Better nutrition to combat stunting

PUBLISHED : Sunday, 28 April, 2013, 12:00am
UPDATED : Sunday, 28 April, 2013, 5:02am


Stunting, a little-reported, recognised or understood human tragedy, blights the lives of some 165 million children worldwide.

Stunted growth in the first months of a child's life means permanent stunted development of the brain and cognitive capacity, and usually condemns the sufferer to a lifetime cycle of poor nutrition, illness, poverty and inequity.

Stunting can even hamper the social and economic progress of countries. It cuts school performance, causing reductions in adult incomes, and increases the risk of certain diseases in adulthood. In 2011, it was estimated that more than one in every four children under the age of five in the developing world were stunted, an estimated 160 million.

Stunting is still highly prevalent in sub-Saharan Africa and South Asia, and is highest among low-income countries.

High stunting rates help explain why most United Nations Millennium Development Goals (MDGs) have not been reached, notably on extreme poverty and hunger, child and maternal health, and combating HIV and Aids.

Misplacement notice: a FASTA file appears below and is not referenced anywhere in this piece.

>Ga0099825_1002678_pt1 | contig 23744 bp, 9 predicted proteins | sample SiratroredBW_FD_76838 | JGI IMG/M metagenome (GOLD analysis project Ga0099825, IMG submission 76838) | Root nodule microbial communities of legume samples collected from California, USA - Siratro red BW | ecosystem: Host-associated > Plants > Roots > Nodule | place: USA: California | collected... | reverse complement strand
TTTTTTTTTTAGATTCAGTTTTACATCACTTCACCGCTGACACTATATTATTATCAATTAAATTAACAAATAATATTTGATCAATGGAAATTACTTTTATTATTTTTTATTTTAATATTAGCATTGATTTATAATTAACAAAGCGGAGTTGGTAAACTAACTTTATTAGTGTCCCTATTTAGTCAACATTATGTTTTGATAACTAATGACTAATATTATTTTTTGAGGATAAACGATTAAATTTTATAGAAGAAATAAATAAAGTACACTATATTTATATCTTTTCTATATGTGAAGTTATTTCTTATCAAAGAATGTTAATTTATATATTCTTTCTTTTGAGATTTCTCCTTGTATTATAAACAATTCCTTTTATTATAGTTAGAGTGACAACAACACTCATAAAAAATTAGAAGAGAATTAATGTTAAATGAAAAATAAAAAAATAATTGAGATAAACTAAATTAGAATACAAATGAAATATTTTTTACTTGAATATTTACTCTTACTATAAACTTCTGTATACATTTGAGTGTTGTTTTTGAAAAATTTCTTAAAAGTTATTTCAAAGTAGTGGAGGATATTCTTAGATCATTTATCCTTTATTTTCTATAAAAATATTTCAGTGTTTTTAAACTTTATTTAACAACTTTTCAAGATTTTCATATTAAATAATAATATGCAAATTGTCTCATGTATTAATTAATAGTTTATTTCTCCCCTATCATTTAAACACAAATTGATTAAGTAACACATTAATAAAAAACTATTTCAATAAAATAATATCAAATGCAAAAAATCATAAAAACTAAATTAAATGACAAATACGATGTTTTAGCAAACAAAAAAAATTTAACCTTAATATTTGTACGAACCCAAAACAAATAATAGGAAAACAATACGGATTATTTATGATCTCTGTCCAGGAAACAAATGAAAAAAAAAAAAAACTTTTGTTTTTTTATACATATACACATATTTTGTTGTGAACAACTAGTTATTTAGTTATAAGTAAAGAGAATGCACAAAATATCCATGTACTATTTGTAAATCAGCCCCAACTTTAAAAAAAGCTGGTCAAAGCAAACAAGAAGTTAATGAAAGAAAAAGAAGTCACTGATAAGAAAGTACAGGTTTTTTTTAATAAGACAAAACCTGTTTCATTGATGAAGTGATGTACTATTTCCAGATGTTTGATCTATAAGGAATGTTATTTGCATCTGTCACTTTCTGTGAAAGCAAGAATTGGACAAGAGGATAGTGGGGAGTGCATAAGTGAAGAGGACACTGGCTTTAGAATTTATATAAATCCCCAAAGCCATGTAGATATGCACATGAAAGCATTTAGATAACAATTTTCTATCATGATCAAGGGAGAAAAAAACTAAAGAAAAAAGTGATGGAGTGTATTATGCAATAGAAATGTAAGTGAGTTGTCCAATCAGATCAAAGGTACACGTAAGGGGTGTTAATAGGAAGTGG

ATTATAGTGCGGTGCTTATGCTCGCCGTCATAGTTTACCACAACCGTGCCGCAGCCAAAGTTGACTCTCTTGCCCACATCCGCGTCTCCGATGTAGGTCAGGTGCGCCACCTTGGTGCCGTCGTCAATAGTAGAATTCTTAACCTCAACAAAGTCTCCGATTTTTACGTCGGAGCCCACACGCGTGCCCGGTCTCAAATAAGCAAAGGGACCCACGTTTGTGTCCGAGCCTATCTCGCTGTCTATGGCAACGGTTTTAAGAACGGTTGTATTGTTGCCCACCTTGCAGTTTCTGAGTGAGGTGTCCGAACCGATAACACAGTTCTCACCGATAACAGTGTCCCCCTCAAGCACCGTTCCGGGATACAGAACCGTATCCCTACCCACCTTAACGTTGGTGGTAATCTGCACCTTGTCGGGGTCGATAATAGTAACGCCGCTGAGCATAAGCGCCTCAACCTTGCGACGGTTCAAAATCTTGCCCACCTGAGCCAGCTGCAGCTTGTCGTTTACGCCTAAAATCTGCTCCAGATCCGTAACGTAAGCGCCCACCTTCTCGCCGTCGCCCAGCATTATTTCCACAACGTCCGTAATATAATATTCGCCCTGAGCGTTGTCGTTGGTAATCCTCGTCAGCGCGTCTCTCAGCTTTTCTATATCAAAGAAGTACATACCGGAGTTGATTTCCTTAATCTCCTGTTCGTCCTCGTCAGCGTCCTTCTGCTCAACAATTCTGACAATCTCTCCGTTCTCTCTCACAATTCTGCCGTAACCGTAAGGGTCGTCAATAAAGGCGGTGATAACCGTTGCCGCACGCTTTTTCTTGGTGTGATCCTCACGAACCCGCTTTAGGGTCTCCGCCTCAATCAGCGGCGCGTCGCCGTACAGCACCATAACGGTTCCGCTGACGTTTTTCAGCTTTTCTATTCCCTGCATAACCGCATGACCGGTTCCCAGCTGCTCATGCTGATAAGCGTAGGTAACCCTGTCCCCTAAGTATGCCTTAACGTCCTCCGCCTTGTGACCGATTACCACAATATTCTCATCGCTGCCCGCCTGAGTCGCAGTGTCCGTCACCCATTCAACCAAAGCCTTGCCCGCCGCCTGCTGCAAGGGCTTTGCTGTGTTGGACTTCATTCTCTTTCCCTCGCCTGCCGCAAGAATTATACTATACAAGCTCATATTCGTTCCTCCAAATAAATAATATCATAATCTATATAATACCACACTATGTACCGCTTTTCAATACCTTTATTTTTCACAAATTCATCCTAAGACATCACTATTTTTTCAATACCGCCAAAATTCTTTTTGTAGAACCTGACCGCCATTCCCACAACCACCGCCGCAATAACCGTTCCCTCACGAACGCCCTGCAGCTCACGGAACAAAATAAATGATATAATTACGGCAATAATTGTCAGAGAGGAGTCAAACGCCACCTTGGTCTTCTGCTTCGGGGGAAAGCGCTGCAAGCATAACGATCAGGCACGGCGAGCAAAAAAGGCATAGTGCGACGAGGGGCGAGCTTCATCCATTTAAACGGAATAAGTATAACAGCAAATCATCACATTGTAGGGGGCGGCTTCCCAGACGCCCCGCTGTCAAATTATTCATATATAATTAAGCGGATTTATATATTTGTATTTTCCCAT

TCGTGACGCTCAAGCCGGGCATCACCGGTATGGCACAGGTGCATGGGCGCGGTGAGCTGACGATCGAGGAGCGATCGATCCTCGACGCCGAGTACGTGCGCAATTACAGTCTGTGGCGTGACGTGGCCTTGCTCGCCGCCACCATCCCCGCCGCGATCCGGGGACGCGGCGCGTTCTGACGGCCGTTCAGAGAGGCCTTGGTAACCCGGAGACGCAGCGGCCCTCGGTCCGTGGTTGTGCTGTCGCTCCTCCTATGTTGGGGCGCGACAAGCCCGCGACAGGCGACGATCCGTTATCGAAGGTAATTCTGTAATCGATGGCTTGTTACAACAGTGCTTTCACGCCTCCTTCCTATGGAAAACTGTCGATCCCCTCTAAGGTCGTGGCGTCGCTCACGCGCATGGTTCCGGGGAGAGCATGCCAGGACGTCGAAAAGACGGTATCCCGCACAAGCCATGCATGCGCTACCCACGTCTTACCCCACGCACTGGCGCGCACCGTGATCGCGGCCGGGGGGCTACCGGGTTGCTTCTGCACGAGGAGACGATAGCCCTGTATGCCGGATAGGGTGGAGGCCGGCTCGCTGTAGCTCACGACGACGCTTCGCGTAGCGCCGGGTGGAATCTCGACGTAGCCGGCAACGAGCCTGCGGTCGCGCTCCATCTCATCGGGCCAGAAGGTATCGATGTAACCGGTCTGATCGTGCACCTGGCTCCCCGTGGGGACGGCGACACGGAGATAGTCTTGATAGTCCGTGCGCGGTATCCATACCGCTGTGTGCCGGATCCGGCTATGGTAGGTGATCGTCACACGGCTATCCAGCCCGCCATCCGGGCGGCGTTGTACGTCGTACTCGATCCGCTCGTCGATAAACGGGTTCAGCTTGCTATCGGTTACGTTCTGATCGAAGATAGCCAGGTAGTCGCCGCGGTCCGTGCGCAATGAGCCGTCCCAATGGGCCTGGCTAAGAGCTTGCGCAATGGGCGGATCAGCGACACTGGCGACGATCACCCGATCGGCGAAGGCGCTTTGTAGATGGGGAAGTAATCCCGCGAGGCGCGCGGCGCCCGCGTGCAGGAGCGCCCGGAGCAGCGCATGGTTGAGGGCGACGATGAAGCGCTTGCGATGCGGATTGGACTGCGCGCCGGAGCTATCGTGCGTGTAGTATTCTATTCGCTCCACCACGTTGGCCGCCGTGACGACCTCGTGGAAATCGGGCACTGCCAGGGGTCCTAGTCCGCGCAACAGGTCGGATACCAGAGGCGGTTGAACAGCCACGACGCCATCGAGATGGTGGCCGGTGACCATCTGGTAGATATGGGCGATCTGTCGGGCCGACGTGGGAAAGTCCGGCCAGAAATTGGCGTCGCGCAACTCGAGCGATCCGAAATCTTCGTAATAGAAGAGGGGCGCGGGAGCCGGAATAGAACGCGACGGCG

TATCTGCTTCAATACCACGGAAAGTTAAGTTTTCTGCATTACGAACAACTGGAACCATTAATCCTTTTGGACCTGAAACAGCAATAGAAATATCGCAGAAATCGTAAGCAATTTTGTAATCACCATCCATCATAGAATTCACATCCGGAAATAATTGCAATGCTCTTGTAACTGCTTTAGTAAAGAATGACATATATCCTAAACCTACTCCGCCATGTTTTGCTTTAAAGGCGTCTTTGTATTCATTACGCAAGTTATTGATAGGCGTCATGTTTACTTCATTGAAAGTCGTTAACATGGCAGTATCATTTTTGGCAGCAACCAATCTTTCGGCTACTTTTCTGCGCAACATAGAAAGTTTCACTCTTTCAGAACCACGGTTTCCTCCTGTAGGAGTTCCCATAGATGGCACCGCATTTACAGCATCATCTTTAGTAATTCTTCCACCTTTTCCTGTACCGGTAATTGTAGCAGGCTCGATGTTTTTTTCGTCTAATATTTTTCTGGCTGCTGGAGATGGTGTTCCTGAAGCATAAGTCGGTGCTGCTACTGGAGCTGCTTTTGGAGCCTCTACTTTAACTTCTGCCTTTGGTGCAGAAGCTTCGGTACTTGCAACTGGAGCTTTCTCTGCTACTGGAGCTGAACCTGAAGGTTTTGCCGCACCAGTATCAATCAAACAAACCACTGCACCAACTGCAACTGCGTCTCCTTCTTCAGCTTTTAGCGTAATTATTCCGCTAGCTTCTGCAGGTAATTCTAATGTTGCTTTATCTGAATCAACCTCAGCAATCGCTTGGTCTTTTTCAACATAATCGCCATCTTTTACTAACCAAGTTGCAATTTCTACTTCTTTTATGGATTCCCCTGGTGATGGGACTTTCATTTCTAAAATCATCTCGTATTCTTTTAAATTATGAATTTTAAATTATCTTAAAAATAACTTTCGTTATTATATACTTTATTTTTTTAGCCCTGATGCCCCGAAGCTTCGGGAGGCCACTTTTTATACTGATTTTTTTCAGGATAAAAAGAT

Under-nutrition contributes to one-third of child deaths and around one-fifth of maternal deaths. With less than 1,000 days before the deadline for MDGs, an accelerated effort must be made.

Attacking stunting is a huge, cost-effective development opportunity, though.

Expectant mothers need nutrients; newborn babies need breastfeeding, from the first hour after birth and for the next six months. Adequate solid foods should be introduced at the right time. Throughout, adequate health care, good hygiene and sanitation are vital. Poor sanitation and repeated bouts of diarrhoea cause stunting.

In 2008 and 2012, economists ranked priorities for confronting their top 10 global challenges. Stunting can also be a global opportunity, with a growing international response.

The Scaling Up Nutrition Movement, a major global initiative, is bringing much-needed investment in and focus on nutrition for children and women worldwide.

According to Unicef's new report on child and maternal nutrition, countries like Haiti markedly reduced stunting levels in recent years. More countries are enhancing nutrition programmes for children during the critical first 1,000 days and throughout children's lives.

Nobody should suffer the injustice of a lack of nutrition - especially when it is preventable. There can be no reason not to eradicate stunting.

Anthony Lake, executive director, Unicef, Tom Arnold, Scaling Up Nutrition Movement